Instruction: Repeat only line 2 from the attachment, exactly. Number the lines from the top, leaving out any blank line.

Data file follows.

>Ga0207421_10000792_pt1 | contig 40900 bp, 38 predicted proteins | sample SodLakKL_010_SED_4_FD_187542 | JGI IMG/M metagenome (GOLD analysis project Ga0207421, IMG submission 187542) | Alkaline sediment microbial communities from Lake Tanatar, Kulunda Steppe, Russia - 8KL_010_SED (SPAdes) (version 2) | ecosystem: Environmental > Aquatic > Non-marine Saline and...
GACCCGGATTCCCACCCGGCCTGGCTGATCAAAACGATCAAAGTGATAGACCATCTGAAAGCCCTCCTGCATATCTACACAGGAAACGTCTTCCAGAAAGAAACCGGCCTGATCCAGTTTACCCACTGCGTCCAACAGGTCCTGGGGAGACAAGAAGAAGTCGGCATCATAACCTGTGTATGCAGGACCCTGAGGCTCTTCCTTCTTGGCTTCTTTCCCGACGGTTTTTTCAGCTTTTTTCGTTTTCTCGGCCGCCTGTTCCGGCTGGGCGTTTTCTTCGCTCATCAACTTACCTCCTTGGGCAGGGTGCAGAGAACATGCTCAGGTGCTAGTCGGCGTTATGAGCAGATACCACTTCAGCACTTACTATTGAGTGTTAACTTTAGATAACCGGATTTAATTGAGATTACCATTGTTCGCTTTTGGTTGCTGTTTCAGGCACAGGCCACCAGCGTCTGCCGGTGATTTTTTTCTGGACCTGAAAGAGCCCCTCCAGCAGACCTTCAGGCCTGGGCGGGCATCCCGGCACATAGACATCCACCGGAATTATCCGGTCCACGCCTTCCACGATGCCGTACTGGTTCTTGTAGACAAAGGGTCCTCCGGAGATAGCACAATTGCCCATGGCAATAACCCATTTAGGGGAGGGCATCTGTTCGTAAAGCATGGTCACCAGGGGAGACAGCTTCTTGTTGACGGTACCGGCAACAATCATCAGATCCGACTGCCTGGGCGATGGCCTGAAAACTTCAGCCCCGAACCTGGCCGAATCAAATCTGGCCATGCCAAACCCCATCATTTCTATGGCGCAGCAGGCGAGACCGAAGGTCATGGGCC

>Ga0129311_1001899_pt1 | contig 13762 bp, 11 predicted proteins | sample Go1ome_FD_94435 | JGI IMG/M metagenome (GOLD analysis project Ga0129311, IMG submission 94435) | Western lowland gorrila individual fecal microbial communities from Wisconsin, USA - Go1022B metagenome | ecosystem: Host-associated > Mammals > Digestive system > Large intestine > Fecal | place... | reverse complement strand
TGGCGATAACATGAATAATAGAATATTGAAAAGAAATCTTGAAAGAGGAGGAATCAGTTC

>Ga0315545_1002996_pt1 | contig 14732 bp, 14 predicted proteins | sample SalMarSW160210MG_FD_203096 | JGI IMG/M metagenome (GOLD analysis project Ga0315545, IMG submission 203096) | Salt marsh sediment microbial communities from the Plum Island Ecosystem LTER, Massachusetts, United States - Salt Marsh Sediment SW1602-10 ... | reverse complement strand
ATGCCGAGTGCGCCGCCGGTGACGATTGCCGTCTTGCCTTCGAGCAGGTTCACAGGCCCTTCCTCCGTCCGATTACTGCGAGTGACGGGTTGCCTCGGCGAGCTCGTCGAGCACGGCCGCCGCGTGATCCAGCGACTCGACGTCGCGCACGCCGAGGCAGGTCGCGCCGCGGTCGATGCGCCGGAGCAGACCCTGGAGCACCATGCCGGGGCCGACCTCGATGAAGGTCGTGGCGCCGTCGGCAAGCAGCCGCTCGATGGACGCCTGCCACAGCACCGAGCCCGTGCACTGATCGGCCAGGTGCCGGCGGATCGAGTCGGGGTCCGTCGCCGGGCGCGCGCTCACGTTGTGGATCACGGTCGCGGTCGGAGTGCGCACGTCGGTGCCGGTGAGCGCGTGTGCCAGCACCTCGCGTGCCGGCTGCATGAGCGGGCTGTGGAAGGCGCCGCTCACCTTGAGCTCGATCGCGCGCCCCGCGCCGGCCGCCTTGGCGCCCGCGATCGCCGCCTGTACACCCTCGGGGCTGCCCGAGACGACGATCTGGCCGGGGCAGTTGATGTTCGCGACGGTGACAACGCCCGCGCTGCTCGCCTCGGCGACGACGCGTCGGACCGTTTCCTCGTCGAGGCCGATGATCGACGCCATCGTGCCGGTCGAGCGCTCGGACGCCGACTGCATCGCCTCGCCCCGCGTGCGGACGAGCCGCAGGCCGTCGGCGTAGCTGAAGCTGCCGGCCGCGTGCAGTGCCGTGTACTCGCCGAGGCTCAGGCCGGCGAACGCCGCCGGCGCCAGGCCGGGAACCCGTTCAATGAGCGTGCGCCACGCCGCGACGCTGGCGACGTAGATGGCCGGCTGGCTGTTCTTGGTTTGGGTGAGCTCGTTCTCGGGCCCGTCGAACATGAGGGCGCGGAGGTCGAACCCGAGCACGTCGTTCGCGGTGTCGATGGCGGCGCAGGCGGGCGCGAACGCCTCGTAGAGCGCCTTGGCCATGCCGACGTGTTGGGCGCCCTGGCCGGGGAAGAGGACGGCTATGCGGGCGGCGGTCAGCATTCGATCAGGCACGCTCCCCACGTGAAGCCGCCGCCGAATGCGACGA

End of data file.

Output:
GACCCGGATTCCCACCCGGCCTGGCTGATCAAAACGATCAAAGTGATAGACCATCTGAAAGCCCTCCTGCATATCTACACAGGAAACGTCTTCCAGAAAGAAACCGGCCTGATCCAGTTTACCCACTGCGTCCAACAGGTCCTGGGGAGACAAGAAGAAGTCGGCATCATAACCTGTGTATGCAGGACCCTGAGGCTCTTCCTTCTTGGCTTCTTTCCCGACGGTTTTTTCAGCTTTTTTCGTTTTCTCGGCCGCCTGTTCCGGCTGGGCGTTTTCTTCGCTCATCAACTTACCTCCTTGGGCAGGGTGCAGAGAACATGCTCAGGTGCTAGTCGGCGTTATGAGCAGATACCACTTCAGCACTTACTATTGAGTGTTAACTTTAGATAACCGGATTTAATTGAGATTACCATTGTTCGCTTTTGGTTGCTGTTTCAGGCACAGGCCACCAGCGTCTGCCGGTGATTTTTTTCTGGACCTGAAAGAGCCCCTCCAGCAGACCTTCAGGCCTGGGCGGGCATCCCGGCACATAGACATCCACCGGAATTATCCGGTCCACGCCTTCCACGATGCCGTACTGGTTCTTGTAGACAAAGGGTCCTCCGGAGATAGCACAATTGCCCATGGCAATAACCCATTTAGGGGAGGGCATCTGTTCGTAAAGCATGGTCACCAGGGGAGACAGCTTCTTGTTGACGGTACCGGCAACAATCATCAGATCCGACTGCCTGGGCGATGGCCTGAAAACTTCAGCCCCGAACCTGGCCGAATCAAATCTGGCCATGCCAAACCCCATCATTTCTATGGCGCAGCAGGCGAGACCGAAGGTCATGGGCC